In February 2012, the Department of Treasury issued a final rule at C.F.R. parts 1010 and 1029, to now define non-bank residential mortgage lenders and originators as loan or finance companies for the purpose of requiring them to establish anti-money laundering programs and to report suspicious activities under the Bank Secrecy Act.  The Bank Secrecy Act defines “financial institution” to include, in part, a loan or finance company, but those were undefined terms in any FinCEN regulation with no legislative history on the meaning of the terms.  In 2002, FinCEN temporarily exempted loan finance companies and others from the definition of “financial institutions.”  In 2009, FinCEN issued its proposed rule soliciting comments on whether to include non-bank residential mortgage lenders and originators.  After extended review and comments, the final rule now includes non-bank residential mortgage lenders and originators (“RMLO’s) in the obligation to include reporting suspicious activities.   FinCEN defines a residential mortgage originator as “[a] person who accepts a residential mortgage loan application or offers or negotiates terms of a residential mortgage loan,” though does not include individuals financing the sale of their own property.  The March 2012 Advisory Fin-2012-A002 would also apply to these newly included entities. [See separate article at FBT blog on March 2012 Advisory for further discussion.] RMLOs not complying with AML program and SAR filing requirements face potentially serious criminal and civil penalties.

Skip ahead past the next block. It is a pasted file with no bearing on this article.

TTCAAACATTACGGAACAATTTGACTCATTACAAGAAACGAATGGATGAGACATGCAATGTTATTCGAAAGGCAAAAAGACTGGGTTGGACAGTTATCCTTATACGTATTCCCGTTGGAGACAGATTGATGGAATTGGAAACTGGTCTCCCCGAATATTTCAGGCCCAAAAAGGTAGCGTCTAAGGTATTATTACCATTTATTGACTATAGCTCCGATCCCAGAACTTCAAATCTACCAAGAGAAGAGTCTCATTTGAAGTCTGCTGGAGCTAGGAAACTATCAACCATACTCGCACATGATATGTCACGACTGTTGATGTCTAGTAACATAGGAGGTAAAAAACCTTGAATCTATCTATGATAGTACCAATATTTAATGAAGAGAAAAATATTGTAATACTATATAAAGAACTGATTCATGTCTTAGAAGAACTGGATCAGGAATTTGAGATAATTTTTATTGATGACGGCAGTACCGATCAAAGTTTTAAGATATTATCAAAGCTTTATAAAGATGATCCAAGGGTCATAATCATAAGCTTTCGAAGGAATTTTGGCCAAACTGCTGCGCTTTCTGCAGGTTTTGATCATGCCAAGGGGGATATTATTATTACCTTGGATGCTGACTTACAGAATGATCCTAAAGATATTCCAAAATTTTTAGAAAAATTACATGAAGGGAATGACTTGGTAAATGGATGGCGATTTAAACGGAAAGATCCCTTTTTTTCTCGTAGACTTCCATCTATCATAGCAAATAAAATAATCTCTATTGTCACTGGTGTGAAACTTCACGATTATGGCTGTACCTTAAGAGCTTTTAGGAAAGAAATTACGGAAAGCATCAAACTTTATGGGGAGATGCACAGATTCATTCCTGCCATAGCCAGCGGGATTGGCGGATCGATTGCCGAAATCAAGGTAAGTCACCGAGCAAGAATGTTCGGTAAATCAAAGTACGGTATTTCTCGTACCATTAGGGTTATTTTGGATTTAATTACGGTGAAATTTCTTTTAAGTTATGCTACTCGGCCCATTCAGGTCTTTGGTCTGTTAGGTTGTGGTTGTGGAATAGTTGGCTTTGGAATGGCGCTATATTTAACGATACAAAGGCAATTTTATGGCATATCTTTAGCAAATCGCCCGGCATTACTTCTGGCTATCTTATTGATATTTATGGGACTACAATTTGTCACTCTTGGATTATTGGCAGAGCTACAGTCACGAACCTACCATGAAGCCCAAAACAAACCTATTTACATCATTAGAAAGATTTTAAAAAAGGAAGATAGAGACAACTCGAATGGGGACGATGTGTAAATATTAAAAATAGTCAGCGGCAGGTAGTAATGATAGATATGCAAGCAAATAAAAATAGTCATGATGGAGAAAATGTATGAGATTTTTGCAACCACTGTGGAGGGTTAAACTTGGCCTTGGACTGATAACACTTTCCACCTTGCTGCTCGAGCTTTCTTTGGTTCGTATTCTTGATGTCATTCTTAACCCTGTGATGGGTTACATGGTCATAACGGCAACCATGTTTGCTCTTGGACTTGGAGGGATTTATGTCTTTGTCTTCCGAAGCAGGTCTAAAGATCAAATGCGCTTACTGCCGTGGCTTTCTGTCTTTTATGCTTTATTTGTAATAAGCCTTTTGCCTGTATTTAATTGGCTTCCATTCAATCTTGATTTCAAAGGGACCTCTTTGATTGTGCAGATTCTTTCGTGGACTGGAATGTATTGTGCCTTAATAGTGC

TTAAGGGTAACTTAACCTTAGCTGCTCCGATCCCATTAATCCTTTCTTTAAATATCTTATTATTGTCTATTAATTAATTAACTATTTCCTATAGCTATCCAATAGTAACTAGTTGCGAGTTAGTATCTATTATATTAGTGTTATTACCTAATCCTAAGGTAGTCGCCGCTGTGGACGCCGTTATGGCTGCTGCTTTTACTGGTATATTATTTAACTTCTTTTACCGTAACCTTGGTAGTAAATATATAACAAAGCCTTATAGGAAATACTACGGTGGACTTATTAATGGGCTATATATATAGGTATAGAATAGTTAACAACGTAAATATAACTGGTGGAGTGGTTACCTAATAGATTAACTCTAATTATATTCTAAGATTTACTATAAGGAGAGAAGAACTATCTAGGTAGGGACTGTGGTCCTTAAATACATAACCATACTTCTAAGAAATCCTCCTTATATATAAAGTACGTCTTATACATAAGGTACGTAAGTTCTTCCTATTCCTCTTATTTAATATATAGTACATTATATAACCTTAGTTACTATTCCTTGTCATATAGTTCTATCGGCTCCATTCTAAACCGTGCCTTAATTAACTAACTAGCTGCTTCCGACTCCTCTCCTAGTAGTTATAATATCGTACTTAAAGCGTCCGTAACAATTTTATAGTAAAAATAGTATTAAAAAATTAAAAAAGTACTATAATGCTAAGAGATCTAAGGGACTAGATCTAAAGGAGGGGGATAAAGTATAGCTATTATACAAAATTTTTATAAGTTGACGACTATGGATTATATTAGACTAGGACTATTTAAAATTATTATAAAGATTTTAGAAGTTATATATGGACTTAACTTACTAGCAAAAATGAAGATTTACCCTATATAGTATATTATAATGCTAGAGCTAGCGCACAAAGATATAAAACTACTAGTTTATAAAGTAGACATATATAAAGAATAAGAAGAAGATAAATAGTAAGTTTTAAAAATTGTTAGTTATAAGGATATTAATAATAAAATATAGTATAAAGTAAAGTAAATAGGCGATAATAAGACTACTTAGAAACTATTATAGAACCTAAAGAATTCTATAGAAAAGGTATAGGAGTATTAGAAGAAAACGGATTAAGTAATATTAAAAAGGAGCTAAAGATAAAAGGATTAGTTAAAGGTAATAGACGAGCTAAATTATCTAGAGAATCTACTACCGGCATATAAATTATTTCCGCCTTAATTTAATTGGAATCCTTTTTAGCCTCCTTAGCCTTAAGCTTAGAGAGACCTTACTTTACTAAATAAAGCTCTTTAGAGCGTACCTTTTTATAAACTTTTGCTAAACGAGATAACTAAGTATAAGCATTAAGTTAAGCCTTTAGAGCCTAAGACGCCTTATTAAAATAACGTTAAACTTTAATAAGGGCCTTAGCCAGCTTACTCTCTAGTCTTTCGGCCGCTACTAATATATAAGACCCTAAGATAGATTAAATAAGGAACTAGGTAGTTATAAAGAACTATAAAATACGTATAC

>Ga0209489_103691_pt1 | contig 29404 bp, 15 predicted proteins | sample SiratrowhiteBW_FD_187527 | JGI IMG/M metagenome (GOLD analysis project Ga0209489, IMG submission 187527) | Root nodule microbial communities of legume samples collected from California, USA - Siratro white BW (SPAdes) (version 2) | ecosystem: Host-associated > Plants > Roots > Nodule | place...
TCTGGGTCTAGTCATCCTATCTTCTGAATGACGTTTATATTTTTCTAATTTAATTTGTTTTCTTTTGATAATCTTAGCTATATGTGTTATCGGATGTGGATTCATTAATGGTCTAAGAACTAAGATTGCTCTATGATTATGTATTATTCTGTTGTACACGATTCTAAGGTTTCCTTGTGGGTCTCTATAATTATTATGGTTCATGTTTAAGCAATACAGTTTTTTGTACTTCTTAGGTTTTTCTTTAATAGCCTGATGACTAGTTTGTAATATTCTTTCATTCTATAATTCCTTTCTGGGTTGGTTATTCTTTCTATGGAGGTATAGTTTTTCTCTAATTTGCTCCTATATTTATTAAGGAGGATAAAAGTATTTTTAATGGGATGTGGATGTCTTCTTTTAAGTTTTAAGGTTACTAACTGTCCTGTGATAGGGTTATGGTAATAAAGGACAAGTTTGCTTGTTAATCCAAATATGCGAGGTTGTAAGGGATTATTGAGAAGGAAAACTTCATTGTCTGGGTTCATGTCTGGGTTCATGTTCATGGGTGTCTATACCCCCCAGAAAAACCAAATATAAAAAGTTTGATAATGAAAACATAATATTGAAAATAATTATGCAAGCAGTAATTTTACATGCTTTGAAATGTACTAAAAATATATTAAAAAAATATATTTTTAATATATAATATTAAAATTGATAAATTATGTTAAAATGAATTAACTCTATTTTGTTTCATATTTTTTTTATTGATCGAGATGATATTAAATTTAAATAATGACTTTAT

FinCEN has called the new rules, “the first step in an incremental approach to implementation of regulations for the broad loan or finance company category of financial institutions.” This is probably something the industry should continue to watch, as the term “loan or finance company” was undefined by the BSA,  FinCEN’s position that the term permits the addition of “other types of loan and finance related businesses and professions” may possibly suggest further broadening by future regulatory amendments. 

The final rule regarding non-bank mortgage lenders and originators will be effective 60 days after publication in the Federal Register. The compliance date for the final rule will be six months after publication in the Federal Register. The final rule: